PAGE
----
Not that Waddle is excusing himself. Despite the support of friends and family, Waddle told PEOPLE that the past few weeks have been agonizing as he relives the disaster. "When I saw the Ehime Maru sinking, through the periscope, after we hit, a part of me died," Waddle says. "Then I saw [men] in the lifeboats. They told me they had gotten out all [of them]. When I heard from the Coast Guard that nine men were unaccounted for, I felt as if my very heart had been ripped out of my chest."
That, however, hardly mollifies "Waddle's critics, especially after the revelation that civilian guests were in the control room as the sub demonstrated a surfacing maneuver—and that some were even at the controls, a situation Japan's Prime Minister Yoshiro Mori has called "extremely deplorable." Amid charges by Japanese officials and victims' relatives of a cover-up, U.S. naval officials announced that a rare court of inquiry will convene March 5 to investigate the tragedy, focusing on the role of Waddle and two subordinates. The presiding admirals could subsequently recommend anything from exoneration to a court-martial, which could even lead to a prison sentence. "Scott has grave concerns for what the future holds," says his friend David Roberts, who once served as his chief petty officer. "It's a tragedy for the accident and for his career."
Waddle, 41, who has released a statement on Japanese television expressing his "most sincere regret" for the accident, is the last person family and friends would have expected to find in this predicament. For two decades the highly respected officer seemed to epitomize the Navy's brightest and best. His unblemished record and sterling reputation won him the Greeneville command, his first, in March 1999 and led him to be tapped often to host visiting VIPs. "He ran the submarine with tremendous control and authority," says Dr. Roger Dunham, 56, an internist and former submariner who spent a day aboard the Greeneville in July 2000 as part of a group that included Titanic director James Cameron. "One of the really tragic things is our country will lose one of the most capable commanding officers I've ever seen."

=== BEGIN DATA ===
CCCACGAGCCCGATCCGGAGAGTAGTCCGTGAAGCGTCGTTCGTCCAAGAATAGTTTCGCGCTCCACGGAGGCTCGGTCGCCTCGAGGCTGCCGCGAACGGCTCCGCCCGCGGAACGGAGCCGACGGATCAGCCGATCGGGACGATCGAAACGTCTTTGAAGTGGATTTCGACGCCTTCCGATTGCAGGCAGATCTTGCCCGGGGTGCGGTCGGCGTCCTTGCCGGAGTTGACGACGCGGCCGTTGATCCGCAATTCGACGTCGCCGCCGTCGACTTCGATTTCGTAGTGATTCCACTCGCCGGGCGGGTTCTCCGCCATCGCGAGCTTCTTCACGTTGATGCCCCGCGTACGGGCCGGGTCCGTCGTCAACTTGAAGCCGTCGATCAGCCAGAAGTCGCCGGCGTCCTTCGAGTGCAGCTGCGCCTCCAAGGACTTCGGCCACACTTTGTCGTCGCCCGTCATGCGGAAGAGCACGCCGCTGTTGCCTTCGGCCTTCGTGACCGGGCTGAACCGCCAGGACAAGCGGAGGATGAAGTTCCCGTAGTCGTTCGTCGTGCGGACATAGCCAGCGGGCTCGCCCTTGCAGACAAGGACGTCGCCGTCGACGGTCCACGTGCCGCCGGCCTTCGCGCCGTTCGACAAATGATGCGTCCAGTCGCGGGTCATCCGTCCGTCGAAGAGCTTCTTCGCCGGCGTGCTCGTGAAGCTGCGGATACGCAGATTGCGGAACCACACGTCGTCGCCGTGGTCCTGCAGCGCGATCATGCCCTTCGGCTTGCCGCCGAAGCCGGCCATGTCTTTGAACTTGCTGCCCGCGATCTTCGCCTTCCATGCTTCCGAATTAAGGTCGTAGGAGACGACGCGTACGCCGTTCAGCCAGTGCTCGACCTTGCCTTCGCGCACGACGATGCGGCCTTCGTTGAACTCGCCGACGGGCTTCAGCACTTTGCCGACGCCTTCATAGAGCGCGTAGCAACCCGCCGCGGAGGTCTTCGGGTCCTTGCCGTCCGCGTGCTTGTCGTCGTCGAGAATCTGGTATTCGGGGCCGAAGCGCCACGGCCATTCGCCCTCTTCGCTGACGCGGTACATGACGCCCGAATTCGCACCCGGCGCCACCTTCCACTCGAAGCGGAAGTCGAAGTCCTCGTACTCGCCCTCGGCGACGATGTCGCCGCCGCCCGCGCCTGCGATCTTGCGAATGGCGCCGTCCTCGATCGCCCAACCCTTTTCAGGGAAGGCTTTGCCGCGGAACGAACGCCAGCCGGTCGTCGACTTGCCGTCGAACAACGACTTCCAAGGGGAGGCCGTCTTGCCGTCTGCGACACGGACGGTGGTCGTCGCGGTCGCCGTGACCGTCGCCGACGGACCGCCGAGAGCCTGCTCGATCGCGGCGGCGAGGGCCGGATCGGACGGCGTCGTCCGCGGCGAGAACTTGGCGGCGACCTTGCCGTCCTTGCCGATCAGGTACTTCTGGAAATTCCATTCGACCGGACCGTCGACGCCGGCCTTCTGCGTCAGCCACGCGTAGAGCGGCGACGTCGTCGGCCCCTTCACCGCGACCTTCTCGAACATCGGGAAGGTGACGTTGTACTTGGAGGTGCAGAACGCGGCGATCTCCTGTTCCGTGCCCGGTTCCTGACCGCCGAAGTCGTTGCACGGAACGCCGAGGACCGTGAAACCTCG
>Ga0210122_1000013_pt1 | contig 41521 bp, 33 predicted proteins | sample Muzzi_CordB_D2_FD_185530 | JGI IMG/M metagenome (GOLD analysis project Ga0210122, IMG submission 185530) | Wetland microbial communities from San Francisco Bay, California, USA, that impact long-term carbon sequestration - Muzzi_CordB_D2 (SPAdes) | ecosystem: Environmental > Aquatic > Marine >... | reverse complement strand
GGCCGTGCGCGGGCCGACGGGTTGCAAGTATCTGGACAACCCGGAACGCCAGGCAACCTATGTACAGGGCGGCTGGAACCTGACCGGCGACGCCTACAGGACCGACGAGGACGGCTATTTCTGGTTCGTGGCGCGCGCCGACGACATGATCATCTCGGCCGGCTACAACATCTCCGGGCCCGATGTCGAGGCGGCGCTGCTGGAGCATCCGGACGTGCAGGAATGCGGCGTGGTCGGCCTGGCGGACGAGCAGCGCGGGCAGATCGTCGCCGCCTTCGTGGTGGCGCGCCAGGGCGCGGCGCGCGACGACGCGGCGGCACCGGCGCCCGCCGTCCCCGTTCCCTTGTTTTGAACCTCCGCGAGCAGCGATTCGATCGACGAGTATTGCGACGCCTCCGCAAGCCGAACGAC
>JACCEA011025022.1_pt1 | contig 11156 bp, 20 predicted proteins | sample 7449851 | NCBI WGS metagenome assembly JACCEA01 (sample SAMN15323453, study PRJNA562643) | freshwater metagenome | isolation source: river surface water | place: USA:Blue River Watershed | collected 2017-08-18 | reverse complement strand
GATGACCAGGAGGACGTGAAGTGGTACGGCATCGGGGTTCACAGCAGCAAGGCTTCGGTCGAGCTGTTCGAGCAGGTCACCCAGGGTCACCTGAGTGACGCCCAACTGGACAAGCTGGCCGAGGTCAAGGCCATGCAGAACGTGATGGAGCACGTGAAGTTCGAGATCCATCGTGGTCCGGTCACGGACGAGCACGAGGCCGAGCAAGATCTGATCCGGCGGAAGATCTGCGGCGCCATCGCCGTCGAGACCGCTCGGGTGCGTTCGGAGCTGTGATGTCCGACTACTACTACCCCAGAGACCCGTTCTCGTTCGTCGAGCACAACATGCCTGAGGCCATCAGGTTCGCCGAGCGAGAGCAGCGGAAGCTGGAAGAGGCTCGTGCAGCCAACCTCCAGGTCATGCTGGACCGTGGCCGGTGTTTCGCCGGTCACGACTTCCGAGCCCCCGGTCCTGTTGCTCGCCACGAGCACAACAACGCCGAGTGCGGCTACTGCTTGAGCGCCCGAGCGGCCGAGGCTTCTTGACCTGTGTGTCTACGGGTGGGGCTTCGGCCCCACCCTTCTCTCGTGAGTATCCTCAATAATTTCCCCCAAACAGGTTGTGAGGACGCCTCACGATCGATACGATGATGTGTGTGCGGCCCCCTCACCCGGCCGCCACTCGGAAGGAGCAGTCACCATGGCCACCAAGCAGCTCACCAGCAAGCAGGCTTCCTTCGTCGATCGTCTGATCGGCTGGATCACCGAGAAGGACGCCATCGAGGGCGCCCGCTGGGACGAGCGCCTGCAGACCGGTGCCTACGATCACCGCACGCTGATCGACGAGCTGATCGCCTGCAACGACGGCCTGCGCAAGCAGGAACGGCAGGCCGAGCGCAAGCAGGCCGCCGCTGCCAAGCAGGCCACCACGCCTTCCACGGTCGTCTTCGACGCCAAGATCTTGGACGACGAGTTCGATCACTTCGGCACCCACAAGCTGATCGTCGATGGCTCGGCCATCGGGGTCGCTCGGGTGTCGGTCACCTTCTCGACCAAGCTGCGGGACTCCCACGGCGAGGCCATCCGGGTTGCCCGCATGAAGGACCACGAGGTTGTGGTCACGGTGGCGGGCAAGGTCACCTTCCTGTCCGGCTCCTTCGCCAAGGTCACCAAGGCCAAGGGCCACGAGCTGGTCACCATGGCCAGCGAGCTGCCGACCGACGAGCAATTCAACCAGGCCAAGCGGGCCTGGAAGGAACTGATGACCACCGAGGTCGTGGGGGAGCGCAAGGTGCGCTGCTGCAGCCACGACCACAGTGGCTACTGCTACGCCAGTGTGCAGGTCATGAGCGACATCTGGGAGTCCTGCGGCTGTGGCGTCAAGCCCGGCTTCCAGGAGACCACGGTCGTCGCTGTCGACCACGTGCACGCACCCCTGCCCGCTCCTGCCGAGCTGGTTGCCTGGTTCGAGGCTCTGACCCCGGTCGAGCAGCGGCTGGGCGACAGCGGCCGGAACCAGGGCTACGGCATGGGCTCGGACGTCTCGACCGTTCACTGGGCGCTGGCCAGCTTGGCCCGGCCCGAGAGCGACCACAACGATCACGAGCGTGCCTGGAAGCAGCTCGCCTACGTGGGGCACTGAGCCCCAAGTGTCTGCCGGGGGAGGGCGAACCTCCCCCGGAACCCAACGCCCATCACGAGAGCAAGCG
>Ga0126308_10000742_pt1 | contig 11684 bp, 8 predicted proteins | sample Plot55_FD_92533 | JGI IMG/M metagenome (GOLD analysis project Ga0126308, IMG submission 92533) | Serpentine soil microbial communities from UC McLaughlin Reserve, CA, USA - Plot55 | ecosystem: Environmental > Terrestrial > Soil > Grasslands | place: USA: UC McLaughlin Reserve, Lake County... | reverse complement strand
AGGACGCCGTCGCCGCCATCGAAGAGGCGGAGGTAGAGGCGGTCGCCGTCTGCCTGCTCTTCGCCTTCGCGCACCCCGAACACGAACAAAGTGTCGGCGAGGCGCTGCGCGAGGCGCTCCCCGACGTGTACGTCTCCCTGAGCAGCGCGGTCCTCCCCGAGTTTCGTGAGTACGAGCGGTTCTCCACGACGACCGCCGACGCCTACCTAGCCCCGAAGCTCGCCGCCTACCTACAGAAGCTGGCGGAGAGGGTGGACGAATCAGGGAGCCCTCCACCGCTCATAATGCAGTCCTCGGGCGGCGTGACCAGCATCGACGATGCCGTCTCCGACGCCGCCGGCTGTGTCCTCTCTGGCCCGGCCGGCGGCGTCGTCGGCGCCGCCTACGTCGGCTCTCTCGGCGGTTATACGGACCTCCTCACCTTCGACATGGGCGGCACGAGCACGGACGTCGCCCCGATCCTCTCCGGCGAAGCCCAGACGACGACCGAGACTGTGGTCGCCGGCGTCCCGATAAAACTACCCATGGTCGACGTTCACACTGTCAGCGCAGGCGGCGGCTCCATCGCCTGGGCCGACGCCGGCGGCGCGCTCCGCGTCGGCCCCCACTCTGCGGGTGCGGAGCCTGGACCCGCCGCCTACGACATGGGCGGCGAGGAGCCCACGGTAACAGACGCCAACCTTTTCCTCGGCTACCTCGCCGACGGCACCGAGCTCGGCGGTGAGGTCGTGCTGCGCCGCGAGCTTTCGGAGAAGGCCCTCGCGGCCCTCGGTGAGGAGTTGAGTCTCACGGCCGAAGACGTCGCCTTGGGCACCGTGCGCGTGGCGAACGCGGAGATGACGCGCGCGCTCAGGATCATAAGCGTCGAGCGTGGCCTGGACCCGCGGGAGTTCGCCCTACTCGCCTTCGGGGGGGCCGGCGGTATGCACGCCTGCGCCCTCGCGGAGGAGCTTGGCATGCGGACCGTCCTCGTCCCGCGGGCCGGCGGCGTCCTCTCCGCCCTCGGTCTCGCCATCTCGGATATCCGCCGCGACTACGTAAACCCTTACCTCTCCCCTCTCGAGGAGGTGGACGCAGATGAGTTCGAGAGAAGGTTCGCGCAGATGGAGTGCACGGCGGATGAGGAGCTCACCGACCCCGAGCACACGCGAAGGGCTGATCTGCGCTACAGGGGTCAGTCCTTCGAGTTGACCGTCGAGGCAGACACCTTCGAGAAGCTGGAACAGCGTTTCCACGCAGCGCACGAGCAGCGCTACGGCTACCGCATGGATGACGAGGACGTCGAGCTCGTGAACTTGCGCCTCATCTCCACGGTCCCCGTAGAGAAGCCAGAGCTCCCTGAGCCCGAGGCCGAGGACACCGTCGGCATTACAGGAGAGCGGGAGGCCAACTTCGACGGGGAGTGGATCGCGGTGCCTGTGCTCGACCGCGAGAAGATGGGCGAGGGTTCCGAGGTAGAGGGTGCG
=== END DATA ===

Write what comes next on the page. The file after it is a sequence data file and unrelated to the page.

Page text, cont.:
Waddle seemed to have the right stuff long before he entered the service. Born in Japan, he spent much of his childhood at Air Force bases in that country, Georgia and England, where his father was stationed. ("I know the honor the Japanese families possess," says Waddle. "I die inside knowing their suffering.") After his parents divorced, Waddle moved in 1973 with his mother, Barbara, his new stepfather and younger sister Michelle to Italy, where he quickly impressed classmates at what is now the Naples American High School. "He was smart, and all the kids respected him," says Janet Tricolo, 42, of her former classmate, a straight-A student who was also class president and a standout football player. "Everyone knew Scott would excel at whatever he did."
And so he did, both at the U.S. Naval Academy, from which he graduated in 1981, and during his subsequent rise through the ranks. While stationed in the mid-'80s in Bremerton, Wash., Waddle noticed Jill Huntington, now 39, selling cosmetics in a department store. The couple married in 1986 and have a daughter, Ashley, 13. Since moving into their current home overlooking Honolulu's Pearl Harbor in 1999, the family, active community volunteers, often jog together. "Scott is charismatic, very people-oriented. He never meets a stranger," says his sister Michelle Bunch, 40, a Houston RN. Agrees David Roberts's wife, Beth: "Scott is the most gentle, caring, loving person."
And now a most unhappy man. The collision, he says sadly, "was an accident. But my submarine caused the accident. This is a burden I will carry with me for the rest of my life."
Michael Haederle in Austin, Jeannie McCabe in Honolulu, Mary Green in Los Angeles and Ellise Pierce in Houston
- Michael Haederle,
- Jeannie McCabe,
- Mary Green,
- Ellise Pierce.
Just hours after his nuclear attack submarine surfaced beneath a Japanese fishing trawler off Hawaii on Feb. 9, accidentally sinking it and killing nine of the 35 people on board, a distraught Cmdr. Scott Waddle called his father in Austin, Texas. The anguished naval officer, nearing his second anniversary as commander of the USS Greeneville, couldn't understand how his 6,000-ton vessel had struck the smaller ship. "He said, 'Dad, I checked with the periscope, the first officer checked, the sonar man checked. There was nothing,' " reports Col. Dan Waddle, 70, a retired Air Force pilot. "He told me, 'Dad, I did what I was supposed to do. I went right by the book.' "